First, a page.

Ranthilaka R. Ranawaka, MD 310/4 Kulasiri Kumarage Mawatha Katuwana, Homagama, Sri Lanka E-mail: email@example.com
Background Three patients with histology- and culture-proven chromoblastomycosis reported to the Colombo South Teaching Hospital, Sri Lanka, in 2005. All three were men (age range, 48–53 years). The duration of symptoms varied from 1 to 8 years and the lesions were on the lower limbs.
Methods The patients were treated simultaneously with liquid nitrogen cryotherapy and itraconazole pulses, i.e. 200 mg twice daily for 7 days per month, 1 week on and 3 weeks off. Cryotherapy was given every fortnight using large cotton swabs attached to ekels or the cryogun.
Results Two patients showed a good clinical response within 4 months, with negative histopathology and culture in 4–6 months. The third patient was very resistant to treatment and needed a step-up of the itraconazole dose.
Conclusion A combination of fortnightly liquid nitrogen cryotherapy and pulsed monthly itraconazole is cost-effective and shortens the duration of therapy compared with the use of itraconazole or cryotherapy alone.
Chromoblastomycosis is a chronic fungal disease of the skin and subcutaneous tissues, caused by a group of dematiacaeous (black) fungi. It occurs worldwide, but most commonly in tropical and subtropical regions. Sri Lanka is a tropical country in which the fungus has been isolated from soil.1,2 Five causative fungi have been identified: Fonsecaea pedrosoi is the most prevalent, and Phialophora verrucosa, Cladosporium carrionii, Fonsecaea compacta, and Rhinocladiella aquaspersa occur in descending order of frequency. They vary in their specific morphologic characteristics of sporulation, which are evident on culture, but have only a single tissue form: pigmented sclerotic bodies, commonly called copper pennies, which are pathognomonic of chromoblastomycosis. The histology of the lesion shows a pseudo-epitheliomatous hyperplasia of the surface epithelium, microabscesses of neutrophils, and epithelioid and giant cell granulomas in the underlying dermis. Sclerotic bodies may present extracellularly or within giant cells and neutrophilic microabscesses.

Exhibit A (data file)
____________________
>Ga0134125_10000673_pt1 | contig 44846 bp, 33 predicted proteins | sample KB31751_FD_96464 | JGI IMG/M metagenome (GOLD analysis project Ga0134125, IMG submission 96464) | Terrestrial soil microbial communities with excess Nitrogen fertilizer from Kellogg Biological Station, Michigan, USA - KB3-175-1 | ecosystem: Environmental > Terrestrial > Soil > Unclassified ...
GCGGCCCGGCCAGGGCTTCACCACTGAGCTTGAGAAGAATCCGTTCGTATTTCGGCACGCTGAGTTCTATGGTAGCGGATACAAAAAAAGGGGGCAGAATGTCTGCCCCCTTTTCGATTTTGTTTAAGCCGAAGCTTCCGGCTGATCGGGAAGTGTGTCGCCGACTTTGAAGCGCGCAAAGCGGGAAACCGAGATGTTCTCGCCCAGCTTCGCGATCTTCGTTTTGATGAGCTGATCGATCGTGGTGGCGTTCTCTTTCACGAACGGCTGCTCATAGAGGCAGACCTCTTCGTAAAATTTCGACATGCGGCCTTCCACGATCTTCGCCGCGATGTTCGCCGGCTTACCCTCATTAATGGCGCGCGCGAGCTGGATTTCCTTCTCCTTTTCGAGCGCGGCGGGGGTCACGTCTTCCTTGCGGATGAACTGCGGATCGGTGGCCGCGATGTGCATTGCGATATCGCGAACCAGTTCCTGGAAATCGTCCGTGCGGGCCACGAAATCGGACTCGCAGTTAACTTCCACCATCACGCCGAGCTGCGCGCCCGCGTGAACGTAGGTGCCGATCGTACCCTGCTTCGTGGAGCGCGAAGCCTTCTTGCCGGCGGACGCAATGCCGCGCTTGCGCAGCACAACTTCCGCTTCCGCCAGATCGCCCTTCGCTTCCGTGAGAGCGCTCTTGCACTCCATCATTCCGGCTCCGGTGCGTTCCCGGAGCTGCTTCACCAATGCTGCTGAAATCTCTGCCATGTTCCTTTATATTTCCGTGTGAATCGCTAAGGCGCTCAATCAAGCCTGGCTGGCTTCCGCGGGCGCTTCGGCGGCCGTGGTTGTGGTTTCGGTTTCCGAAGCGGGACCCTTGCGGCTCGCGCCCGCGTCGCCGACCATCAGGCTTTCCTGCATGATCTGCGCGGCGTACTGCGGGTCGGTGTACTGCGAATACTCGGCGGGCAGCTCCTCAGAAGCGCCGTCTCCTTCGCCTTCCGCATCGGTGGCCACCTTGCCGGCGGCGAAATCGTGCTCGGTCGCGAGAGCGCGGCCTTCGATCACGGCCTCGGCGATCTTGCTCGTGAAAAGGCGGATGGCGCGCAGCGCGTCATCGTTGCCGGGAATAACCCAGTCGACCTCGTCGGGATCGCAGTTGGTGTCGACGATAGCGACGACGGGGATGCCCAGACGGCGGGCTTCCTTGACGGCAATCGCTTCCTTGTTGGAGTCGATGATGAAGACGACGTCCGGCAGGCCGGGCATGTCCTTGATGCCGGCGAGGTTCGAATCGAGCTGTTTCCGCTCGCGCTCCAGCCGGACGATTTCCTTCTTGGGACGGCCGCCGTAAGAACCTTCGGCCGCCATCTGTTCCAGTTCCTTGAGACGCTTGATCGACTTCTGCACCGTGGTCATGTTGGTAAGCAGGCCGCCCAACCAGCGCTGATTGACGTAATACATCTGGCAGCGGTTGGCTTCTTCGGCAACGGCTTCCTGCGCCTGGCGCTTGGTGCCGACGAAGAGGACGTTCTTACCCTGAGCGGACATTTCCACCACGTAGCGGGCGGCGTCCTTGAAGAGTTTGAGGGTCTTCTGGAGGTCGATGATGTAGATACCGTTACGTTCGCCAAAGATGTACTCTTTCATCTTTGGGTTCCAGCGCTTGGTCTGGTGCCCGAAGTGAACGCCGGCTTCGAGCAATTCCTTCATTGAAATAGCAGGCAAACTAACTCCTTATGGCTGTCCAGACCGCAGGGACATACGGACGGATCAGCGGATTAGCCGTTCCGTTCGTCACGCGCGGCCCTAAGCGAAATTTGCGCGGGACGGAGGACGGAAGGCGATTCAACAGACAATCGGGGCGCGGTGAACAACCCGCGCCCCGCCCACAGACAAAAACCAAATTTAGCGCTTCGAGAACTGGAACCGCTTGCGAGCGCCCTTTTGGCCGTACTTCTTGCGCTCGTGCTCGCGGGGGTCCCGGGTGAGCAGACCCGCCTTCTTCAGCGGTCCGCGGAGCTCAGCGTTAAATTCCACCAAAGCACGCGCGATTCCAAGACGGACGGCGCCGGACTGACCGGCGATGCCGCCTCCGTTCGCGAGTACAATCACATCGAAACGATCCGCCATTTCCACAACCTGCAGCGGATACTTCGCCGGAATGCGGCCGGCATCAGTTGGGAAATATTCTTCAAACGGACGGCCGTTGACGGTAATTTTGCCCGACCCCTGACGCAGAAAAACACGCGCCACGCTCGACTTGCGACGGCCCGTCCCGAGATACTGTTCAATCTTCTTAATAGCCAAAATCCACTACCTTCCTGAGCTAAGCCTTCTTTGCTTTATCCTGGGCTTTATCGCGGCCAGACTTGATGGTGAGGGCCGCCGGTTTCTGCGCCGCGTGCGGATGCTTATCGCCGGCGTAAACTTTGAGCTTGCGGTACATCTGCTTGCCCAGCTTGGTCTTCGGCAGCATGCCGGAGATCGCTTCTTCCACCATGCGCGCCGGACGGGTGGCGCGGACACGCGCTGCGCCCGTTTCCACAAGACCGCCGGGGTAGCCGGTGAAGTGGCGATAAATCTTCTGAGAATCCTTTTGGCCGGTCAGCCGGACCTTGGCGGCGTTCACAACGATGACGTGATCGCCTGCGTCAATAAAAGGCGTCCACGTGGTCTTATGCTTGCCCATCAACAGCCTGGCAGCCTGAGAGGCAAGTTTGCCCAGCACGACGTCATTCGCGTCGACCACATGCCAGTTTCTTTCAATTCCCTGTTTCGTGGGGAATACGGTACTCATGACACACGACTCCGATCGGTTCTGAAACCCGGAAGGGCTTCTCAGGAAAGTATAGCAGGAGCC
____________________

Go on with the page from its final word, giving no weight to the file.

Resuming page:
Fibrosis may be a feature in long-standing cases.3–6 Complications, such as secondary infections, elephantiasis, and carcinomatous degeneration, may occur in chromoblastomycosis. The infection is usually introduced by trauma and is most often diagnosed in men engaged in agriculture.
Chromoblastomycosis is notoriously difficult to treat, with no one form of treatment being uniformly successful. Small lesions can be removed with wide and deep excision. Cryotherapy,7–10 topical heat therapy,11 systemic medications, and a combination of the above have been reported to be useful. Systemic medications are the most common method of treatment for widespread disease. Itraconazole, 200–400 mg daily, for a prolonged period, usually 8–12 months or longer, is the newest systemic antifungal found to be effective.12–16 Terbinafine, fluconazole, 5-flurocytocine, saperconazole, and amphotericin B have also been used.17–25
Materials and Methods
This was a prospective study performed to evaluate the efficacy of pulsed oral itraconazole (400 mg daily for 7 days per month) combined with liquid nitrogen cryotherapy in the treatment of chromoblastomycosis. The study protocol was reviewed and approved by the Ethical Review Committee, Sri Lanka Medical Association, Colombo, Sri Lanka.
The clinical diagnosis was confirmed by direct microscopy of skin scrapings in 20% KOH showing copper pennies, histologic appearance, and fungal culture on Sabouraud's glucose agar medium with cycloheximide and chloramphenicol. Liver transaminases were measured at screening and repeated every 3 months.